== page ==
And when you have a website that’s running like clockwork, it can vastly increase – and maintain – customer loyalty, uphold brand reputation, enhance credibility and improve productivity, to name a few benefits.
The website monitoring ‘pain scale’
So, what happens when things don’t quite go according to plan?
Most of the time your website will be fine, or at least you think it is. However, when you’re effectively operating in the dark without knowing exactly how your brand is performing online, can you effectively address any issues? When these ‘blue light’ events occur, things can spiral and negatively impact your revenue.
That’s where monitoring tools comes into their own.
To better explain this, we’ve created this handy graphic so you can truly understand what level of ‘pain’ you’re currently experiencing with your website and what you need to fix it. Introducing the RapidSpike Pain Scale…
When you’re investing in a website monitoring tool, you’ll likely be in the 0-4 category and see it as a ‘nice-to-have’ option for peace of mind. However, when you require immediate and in-depth information as to why an issue is costing your business thousands, or even millions of pounds, your solution suddenly becomes a ‘critical must-have’ in your tech stack.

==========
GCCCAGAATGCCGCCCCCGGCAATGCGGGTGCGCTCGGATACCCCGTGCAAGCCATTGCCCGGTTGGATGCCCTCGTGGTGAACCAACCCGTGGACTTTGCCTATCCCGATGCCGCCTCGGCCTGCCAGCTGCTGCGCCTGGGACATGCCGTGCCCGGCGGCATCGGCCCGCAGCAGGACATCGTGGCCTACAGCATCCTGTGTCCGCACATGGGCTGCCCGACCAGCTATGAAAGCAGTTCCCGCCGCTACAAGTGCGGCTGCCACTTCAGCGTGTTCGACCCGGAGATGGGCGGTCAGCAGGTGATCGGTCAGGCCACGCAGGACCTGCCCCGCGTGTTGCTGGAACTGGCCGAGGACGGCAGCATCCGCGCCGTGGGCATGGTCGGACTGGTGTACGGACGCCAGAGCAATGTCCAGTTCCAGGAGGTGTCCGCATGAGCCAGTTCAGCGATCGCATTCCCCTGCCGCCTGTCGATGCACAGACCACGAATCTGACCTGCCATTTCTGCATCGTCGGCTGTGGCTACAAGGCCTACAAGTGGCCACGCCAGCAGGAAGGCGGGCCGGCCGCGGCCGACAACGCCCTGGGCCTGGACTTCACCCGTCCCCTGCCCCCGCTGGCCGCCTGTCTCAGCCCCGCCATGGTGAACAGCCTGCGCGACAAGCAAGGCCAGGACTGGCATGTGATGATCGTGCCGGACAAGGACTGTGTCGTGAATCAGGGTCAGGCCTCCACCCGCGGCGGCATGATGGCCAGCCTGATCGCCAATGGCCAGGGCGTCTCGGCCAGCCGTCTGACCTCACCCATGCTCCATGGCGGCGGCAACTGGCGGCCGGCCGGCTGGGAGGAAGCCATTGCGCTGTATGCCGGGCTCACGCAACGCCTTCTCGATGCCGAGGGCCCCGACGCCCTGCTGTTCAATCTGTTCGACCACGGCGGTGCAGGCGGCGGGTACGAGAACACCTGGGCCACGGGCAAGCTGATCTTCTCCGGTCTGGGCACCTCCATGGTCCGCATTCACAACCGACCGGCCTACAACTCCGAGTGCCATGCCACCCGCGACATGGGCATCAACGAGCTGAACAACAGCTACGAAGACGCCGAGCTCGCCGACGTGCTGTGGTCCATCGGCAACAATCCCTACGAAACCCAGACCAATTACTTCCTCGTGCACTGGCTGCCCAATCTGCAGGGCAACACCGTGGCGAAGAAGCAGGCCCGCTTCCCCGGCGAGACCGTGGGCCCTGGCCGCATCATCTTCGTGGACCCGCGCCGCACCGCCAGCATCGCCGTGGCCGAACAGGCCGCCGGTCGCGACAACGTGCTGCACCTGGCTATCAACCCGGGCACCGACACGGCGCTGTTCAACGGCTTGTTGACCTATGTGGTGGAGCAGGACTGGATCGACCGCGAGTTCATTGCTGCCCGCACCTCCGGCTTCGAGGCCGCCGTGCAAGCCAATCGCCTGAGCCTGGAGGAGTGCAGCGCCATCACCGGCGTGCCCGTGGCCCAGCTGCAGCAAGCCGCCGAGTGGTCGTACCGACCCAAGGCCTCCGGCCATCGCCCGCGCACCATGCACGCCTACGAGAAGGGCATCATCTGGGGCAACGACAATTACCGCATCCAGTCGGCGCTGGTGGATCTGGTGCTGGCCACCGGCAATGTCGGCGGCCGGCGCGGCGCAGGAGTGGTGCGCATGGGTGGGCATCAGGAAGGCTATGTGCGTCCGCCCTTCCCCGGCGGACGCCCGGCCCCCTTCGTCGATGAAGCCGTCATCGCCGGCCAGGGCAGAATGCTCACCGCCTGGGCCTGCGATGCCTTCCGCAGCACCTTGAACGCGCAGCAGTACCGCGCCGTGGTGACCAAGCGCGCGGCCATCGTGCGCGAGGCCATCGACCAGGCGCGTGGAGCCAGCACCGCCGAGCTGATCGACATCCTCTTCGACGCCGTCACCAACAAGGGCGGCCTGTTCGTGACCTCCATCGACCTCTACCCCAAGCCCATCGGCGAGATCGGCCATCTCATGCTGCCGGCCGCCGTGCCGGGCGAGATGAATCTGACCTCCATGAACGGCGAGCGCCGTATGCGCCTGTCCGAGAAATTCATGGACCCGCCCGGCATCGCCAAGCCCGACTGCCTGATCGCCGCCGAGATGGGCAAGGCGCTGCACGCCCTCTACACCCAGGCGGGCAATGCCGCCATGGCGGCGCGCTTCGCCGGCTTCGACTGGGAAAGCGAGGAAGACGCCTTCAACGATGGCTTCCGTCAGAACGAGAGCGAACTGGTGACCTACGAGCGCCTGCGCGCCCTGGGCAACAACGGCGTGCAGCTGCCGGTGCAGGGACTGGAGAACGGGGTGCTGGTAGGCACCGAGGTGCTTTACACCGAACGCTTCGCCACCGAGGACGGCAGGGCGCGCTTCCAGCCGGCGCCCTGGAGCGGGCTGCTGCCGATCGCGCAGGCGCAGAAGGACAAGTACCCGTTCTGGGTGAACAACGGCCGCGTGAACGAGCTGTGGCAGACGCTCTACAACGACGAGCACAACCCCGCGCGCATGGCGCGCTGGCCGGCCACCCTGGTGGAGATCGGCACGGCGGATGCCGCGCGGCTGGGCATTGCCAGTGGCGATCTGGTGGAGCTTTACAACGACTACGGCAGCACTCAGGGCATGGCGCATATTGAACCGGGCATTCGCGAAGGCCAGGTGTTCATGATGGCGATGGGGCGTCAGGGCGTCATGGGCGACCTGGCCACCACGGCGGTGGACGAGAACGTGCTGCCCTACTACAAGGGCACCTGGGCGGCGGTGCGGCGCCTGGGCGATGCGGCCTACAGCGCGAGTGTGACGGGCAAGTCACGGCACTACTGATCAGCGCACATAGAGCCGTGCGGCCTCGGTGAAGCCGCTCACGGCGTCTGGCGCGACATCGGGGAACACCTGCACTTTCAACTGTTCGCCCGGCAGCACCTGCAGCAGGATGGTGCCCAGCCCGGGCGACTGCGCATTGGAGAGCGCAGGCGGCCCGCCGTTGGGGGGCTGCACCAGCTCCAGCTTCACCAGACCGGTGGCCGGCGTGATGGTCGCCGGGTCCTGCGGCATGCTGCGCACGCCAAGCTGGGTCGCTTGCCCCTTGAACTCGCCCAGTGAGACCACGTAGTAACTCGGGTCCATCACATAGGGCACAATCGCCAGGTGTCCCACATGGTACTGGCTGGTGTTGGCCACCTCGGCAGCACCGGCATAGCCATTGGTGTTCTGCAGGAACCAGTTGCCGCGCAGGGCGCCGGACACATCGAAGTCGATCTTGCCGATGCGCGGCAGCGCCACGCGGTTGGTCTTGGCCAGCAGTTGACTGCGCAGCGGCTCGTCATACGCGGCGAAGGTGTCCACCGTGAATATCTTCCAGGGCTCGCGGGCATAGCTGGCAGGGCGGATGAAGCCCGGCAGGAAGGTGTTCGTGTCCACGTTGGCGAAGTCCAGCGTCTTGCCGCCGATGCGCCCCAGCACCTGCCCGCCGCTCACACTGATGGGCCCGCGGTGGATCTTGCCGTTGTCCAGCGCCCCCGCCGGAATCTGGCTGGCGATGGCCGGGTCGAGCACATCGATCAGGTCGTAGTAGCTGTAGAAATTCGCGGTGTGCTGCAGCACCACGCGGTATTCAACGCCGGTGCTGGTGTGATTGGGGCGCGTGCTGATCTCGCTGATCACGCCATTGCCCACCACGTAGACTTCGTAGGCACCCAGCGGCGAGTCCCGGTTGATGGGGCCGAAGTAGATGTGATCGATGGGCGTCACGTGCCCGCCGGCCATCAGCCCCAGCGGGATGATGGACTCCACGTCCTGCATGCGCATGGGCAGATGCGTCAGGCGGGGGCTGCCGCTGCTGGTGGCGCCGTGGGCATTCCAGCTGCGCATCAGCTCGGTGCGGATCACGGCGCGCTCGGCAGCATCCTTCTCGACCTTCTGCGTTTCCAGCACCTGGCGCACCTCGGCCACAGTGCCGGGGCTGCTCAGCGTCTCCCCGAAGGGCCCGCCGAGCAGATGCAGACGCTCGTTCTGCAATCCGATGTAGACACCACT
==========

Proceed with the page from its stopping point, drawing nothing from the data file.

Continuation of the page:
Selecting the right website monitoring tool
While it’s perhaps an overused term for many, there isn’t a ‘one size fits all’ answer when it comes to integrating a monitoring platform that helps you to future-proof your entire organisation. So, instead of trying to find that elusive silver bullet answer, think about what you need.
Is the main task of your solution to dissect critical information? Is it more about performance, reliability, security, or all three? Plus, don’t forget about understanding and determining exactly how much data you’ll need from your software, and if your brand has an existing infrastructure in place that’s robust enough to help you monitor your website effectively.
To help, here are five questions to ask yourself and your teams: